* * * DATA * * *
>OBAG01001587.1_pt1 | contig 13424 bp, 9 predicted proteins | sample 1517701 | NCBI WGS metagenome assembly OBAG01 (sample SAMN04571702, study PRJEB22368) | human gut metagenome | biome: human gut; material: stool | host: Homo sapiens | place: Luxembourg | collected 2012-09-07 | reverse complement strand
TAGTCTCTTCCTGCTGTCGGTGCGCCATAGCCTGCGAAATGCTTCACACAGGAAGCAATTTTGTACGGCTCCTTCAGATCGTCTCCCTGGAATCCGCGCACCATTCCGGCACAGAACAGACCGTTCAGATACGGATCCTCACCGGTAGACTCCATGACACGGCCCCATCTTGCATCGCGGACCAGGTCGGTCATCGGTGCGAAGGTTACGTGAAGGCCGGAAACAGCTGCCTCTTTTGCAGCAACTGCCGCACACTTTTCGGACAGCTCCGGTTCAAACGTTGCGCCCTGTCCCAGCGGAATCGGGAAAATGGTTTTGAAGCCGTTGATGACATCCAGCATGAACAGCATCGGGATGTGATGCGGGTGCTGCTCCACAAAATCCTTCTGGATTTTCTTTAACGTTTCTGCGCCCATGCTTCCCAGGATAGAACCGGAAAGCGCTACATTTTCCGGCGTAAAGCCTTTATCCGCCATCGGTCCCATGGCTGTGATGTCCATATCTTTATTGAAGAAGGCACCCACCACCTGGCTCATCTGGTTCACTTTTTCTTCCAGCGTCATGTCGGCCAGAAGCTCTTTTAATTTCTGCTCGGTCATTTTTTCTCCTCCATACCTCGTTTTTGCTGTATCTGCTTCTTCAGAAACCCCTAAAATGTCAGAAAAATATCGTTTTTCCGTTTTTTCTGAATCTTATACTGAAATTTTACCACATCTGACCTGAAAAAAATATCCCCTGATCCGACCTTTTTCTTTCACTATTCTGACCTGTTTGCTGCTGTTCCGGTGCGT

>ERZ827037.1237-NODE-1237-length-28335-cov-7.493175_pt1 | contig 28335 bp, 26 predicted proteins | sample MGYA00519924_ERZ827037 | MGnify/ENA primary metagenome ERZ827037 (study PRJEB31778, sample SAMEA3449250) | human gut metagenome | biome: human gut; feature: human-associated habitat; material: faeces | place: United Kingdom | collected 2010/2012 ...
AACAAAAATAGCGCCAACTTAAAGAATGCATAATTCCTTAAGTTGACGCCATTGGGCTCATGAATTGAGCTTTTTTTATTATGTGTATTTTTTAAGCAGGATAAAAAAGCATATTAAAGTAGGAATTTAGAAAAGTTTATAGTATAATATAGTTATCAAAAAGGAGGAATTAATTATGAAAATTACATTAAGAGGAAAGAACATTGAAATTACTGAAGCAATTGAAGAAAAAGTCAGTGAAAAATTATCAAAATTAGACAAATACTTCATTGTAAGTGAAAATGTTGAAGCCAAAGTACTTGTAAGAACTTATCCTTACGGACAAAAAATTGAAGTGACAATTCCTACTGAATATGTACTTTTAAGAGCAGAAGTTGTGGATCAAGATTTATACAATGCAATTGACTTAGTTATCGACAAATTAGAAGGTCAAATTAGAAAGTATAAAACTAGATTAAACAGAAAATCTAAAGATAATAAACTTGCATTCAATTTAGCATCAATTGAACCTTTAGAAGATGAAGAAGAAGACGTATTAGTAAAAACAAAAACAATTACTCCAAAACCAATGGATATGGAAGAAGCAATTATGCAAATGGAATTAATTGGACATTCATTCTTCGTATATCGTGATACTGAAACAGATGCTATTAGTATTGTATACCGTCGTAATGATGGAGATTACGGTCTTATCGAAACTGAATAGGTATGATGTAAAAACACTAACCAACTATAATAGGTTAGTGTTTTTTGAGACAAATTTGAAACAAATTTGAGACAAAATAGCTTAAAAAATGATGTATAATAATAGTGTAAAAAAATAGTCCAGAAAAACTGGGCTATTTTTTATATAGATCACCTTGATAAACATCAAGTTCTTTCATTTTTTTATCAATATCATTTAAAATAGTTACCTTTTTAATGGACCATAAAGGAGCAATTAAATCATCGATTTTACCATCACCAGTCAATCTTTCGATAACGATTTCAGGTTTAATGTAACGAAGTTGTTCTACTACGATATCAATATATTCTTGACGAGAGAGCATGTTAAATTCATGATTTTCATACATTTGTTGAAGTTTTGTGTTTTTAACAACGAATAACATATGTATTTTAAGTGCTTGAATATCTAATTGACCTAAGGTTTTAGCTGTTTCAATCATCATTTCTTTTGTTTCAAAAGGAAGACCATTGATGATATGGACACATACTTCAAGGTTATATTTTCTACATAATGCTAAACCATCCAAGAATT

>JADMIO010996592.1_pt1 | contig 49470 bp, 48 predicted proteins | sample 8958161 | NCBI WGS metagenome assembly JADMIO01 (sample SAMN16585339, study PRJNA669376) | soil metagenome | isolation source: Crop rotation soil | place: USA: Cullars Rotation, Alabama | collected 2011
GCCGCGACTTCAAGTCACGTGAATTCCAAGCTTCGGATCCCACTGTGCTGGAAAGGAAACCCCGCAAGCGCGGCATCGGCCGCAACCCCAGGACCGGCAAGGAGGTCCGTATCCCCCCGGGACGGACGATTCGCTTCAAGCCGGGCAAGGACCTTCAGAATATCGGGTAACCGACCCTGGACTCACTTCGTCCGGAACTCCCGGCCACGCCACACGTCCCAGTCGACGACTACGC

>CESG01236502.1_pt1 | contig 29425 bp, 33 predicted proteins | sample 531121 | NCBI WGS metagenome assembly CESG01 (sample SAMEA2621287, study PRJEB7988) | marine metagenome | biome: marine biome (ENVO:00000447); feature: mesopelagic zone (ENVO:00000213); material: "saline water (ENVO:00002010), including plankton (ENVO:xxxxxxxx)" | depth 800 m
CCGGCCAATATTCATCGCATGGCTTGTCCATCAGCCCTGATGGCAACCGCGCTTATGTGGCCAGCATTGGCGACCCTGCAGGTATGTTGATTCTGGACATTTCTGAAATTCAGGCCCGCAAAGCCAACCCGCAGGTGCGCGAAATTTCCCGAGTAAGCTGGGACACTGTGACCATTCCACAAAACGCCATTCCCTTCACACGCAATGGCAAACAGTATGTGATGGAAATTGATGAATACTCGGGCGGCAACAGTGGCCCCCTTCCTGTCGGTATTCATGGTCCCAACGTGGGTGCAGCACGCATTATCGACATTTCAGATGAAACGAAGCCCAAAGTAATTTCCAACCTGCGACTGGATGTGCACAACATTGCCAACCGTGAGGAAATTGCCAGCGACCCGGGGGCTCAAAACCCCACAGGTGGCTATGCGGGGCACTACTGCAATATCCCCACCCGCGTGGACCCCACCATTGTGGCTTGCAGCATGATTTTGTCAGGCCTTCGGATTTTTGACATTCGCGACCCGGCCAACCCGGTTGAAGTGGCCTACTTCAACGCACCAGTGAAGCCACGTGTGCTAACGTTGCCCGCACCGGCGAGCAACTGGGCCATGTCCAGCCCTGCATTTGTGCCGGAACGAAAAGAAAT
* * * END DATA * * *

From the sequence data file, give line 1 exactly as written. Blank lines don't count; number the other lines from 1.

>OBAG01001587.1_pt1 | contig 13424 bp, 9 predicted proteins | sample 1517701 | NCBI WGS metagenome assembly OBAG01 (sample SAMN04571702, study PRJEB22368) | human gut metagenome | biome: human gut; material: stool | host: Homo sapiens | place: Luxembourg | collected 2012-09-07 | reverse complement strand